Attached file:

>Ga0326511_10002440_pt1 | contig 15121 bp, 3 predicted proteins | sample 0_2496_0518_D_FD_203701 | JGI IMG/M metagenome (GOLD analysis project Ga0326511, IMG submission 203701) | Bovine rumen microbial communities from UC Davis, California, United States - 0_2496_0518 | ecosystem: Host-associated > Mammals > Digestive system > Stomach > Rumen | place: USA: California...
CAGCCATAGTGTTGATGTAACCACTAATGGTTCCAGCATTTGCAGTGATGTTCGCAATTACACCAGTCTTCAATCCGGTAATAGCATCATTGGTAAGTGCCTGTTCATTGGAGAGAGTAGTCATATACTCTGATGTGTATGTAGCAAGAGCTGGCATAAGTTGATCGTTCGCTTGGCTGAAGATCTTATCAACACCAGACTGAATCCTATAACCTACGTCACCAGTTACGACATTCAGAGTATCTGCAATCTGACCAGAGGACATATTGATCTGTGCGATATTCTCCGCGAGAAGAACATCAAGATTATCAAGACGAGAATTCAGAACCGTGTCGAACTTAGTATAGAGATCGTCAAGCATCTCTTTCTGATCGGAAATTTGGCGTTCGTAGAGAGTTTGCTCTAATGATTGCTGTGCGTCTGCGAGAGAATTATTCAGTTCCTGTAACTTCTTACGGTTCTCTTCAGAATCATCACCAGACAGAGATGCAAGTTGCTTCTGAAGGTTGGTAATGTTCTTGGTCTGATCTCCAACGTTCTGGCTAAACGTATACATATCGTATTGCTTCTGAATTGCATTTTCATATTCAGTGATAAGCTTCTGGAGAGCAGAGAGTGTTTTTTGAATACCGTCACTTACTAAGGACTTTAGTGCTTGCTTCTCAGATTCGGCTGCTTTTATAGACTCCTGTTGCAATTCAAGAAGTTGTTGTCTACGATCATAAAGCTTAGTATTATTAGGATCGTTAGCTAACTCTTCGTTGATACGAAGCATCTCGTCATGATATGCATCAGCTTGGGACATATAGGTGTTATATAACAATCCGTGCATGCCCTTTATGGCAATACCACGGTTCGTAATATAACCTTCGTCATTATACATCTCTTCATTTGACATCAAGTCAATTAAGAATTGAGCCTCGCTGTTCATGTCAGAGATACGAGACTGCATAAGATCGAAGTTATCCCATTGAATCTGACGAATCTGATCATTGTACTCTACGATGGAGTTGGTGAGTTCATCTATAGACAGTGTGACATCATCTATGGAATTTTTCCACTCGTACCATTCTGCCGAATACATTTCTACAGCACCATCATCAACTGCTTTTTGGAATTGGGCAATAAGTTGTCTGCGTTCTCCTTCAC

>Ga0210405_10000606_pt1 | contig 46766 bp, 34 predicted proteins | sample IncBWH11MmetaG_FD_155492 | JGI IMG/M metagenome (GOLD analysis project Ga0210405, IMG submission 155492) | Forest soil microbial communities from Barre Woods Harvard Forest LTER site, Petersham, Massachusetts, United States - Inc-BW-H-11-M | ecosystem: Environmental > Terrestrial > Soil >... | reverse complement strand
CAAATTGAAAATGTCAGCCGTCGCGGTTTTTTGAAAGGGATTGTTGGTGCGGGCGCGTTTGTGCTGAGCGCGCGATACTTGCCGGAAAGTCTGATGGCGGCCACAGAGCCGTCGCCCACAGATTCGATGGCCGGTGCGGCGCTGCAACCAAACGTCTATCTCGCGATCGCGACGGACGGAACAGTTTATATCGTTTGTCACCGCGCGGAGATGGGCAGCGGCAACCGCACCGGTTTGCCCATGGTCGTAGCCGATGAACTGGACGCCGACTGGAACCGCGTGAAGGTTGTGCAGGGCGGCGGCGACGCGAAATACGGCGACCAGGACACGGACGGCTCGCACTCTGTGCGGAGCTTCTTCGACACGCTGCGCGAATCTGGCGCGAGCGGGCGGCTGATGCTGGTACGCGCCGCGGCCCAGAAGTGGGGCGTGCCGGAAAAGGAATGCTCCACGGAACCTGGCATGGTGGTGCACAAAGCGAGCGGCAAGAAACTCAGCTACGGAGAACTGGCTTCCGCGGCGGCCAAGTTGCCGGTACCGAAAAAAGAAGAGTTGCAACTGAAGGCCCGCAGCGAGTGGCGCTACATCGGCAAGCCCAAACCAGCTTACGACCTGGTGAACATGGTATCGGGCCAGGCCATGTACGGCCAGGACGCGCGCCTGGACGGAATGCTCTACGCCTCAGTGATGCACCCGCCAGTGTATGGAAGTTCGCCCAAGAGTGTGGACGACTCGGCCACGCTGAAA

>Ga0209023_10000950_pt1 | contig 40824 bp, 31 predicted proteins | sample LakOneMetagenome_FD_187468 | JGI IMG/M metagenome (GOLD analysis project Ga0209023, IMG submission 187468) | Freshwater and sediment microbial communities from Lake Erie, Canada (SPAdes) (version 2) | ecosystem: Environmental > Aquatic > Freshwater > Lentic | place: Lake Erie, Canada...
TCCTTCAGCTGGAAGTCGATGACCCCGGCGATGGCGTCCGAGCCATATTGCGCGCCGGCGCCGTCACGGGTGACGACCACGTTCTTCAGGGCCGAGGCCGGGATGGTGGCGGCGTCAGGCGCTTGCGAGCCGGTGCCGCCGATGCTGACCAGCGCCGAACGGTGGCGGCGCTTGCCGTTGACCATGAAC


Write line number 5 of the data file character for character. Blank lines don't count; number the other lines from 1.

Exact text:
>Ga0209023_10000950_pt1 | contig 40824 bp, 31 predicted proteins | sample LakOneMetagenome_FD_187468 | JGI IMG/M metagenome (GOLD analysis project Ga0209023, IMG submission 187468) | Freshwater and sediment microbial communities from Lake Erie, Canada (SPAdes) (version 2) | ecosystem: Environmental > Aquatic > Freshwater > Lentic | place: Lake Erie, Canada...